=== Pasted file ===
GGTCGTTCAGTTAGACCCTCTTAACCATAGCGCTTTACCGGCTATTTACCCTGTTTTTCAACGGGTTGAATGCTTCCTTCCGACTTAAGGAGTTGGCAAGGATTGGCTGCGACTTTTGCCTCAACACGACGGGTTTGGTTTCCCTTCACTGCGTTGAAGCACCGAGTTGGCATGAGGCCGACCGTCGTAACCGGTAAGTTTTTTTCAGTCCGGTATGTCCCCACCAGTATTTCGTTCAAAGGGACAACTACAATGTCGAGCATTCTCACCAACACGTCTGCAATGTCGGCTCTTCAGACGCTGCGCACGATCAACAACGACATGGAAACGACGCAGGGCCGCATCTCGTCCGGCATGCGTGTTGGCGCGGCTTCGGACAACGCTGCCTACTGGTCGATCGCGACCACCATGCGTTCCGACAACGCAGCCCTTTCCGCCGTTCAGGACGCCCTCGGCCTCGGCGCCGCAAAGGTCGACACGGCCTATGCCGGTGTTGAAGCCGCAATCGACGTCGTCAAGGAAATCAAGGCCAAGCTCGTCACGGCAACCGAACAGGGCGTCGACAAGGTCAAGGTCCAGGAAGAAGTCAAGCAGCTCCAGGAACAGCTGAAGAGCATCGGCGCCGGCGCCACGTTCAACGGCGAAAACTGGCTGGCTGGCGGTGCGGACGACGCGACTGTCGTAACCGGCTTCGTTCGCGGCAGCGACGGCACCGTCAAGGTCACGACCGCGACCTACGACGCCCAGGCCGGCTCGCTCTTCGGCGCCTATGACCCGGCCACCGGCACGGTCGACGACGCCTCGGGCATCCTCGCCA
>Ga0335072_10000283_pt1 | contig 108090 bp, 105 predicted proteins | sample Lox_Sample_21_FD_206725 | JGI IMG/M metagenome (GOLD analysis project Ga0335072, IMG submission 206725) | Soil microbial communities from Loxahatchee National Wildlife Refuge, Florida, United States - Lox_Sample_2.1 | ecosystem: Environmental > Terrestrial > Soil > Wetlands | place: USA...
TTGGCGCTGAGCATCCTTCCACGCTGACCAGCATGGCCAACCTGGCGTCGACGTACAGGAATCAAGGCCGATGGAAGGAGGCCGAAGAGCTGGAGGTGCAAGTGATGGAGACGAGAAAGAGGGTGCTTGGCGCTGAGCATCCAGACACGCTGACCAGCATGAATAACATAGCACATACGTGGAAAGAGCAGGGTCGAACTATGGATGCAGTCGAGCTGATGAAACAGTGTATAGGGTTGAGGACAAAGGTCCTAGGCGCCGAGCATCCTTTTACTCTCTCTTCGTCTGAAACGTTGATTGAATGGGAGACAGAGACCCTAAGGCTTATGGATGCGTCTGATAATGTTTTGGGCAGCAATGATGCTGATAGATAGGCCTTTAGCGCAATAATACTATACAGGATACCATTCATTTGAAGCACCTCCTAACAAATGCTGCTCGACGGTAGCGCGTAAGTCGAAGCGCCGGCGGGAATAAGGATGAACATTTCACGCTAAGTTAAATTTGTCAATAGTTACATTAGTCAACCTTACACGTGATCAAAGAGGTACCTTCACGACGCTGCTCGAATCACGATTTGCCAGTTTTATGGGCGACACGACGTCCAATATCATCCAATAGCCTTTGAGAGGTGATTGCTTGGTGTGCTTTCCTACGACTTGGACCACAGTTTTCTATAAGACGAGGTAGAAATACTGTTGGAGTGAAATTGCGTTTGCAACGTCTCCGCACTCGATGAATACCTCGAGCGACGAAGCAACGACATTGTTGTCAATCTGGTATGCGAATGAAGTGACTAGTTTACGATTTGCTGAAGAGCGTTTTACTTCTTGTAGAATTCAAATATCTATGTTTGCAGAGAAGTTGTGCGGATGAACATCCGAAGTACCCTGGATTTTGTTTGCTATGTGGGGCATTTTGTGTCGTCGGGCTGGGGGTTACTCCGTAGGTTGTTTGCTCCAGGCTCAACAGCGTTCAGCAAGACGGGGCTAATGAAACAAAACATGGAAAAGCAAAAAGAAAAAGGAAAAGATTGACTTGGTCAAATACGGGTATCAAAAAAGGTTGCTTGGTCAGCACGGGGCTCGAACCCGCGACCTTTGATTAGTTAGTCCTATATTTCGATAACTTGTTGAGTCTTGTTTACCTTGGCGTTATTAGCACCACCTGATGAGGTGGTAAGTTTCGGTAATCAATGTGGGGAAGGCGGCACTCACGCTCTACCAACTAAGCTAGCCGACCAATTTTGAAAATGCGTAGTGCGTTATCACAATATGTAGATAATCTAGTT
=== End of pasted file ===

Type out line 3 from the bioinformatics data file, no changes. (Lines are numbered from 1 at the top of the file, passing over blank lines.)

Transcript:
TTGGCGCTGAGCATCCTTCCACGCTGACCAGCATGGCCAACCTGGCGTCGACGTACAGGAATCAAGGCCGATGGAAGGAGGCCGAAGAGCTGGAGGTGCAAGTGATGGAGACGAGAAAGAGGGTGCTTGGCGCTGAGCATCCAGACACGCTGACCAGCATGAATAACATAGCACATACGTGGAAAGAGCAGGGTCGAACTATGGATGCAGTCGAGCTGATGAAACAGTGTATAGGGTTGAGGACAAAGGTCCTAGGCGCCGAGCATCCTTTTACTCTCTCTTCGTCTGAAACGTTGATTGAATGGGAGACAGAGACCCTAAGGCTTATGGATGCGTCTGATAATGTTTTGGGCAGCAATGATGCTGATAGATAGGCCTTTAGCGCAATAATACTATACAGGATACCATTCATTTGAAGCACCTCCTAACAAATGCTGCTCGACGGTAGCGCGTAAGTCGAAGCGCCGGCGGGAATAAGGATGAACATTTCACGCTAAGTTAAATTTGTCAATAGTTACATTAGTCAACCTTACACGTGATCAAAGAGGTACCTTCACGACGCTGCTCGAATCACGATTTGCCAGTTTTATGGGCGACACGACGTCCAATATCATCCAATAGCCTTTGAGAGGTGATTGCTTGGTGTGCTTTCCTACGACTTGGACCACAGTTTTCTATAAGACGAGGTAGAAATACTGTTGGAGTGAAATTGCGTTTGCAACGTCTCCGCACTCGATGAATACCTCGAGCGACGAAGCAACGACATTGTTGTCAATCTGGTATGCGAATGAAGTGACTAGTTTACGATTTGCTGAAGAGCGTTTTACTTCTTGTAGAATTCAAATATCTATGTTTGCAGAGAAGTTGTGCGGATGAACATCCGAAGTACCCTGGATTTTGTTTGCTATGTGGGGCATTTTGTGTCGTCGGGCTGGGGGTTACTCCGTAGGTTGTTTGCTCCAGGCTCAACAGCGTTCAGCAAGACGGGGCTAATGAAACAAAACATGGAAAAGCAAAAAGAAAAAGGAAAAGATTGACTTGGTCAAATACGGGTATCAAAAAAGGTTGCTTGGTCAGCACGGGGCTCGAACCCGCGACCTTTGATTAGTTAGTCCTATATTTCGATAACTTGTTGAGTCTTGTTTACCTTGGCGTTATTAGCACCACCTGATGAGGTGGTAAGTTTCGGTAATCAATGTGGGGAAGGCGGCACTCACGCTCTACCAACTAAGCTAGCCGACCAATTTTGAAAATGCGTAGTGCGTTATCACAATATGTAGATAATCTAGTT